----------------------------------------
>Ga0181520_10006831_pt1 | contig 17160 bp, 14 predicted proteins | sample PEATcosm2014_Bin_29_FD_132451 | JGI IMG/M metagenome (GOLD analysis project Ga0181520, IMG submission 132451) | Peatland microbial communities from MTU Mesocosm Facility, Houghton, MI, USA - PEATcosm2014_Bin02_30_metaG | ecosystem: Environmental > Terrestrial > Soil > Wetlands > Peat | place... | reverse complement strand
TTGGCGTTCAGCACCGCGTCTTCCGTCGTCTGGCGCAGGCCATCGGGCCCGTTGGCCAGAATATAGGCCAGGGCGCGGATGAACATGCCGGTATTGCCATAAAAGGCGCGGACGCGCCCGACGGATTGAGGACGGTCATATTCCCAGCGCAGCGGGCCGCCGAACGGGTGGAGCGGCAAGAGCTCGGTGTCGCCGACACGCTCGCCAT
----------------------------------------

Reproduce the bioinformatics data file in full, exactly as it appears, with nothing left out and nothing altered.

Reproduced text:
>Ga0181520_10006831_pt1 | contig 17160 bp, 14 predicted proteins | sample PEATcosm2014_Bin_29_FD_132451 | JGI IMG/M metagenome (GOLD analysis project Ga0181520, IMG submission 132451) | Peatland microbial communities from MTU Mesocosm Facility, Houghton, MI, USA - PEATcosm2014_Bin02_30_metaG | ecosystem: Environmental > Terrestrial > Soil > Wetlands > Peat | place... | reverse complement strand
TTGGCGTTCAGCACCGCGTCTTCCGTCGTCTGGCGCAGGCCATCGGGCCCGTTGGCCAGAATATAGGCCAGGGCGCGGATGAACATGCCGGTATTGCCATAAAAGGCGCGGACGCGCCCGACGGATTGAGGACGGTCATATTCCCAGCGCAGCGGGCCGCCGAACGGGTGGAGCGGCAAGAGCTCGGTGTCGCCGACACGCTCGCCAT